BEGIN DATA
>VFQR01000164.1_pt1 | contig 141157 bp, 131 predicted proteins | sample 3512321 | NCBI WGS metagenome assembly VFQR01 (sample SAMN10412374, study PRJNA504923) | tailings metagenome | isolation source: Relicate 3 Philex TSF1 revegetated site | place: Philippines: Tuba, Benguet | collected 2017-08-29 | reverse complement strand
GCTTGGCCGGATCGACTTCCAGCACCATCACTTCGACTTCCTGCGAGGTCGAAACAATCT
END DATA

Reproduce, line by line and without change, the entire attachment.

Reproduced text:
>VFQR01000164.1_pt1 | contig 141157 bp, 131 predicted proteins | sample 3512321 | NCBI WGS metagenome assembly VFQR01 (sample SAMN10412374, study PRJNA504923) | tailings metagenome | isolation source: Relicate 3 Philex TSF1 revegetated site | place: Philippines: Tuba, Benguet | collected 2017-08-29 | reverse complement strand
GCTTGGCCGGATCGACTTCCAGCACCATCACTTCGACTTCCTGCGAGGTCGAAACAATCT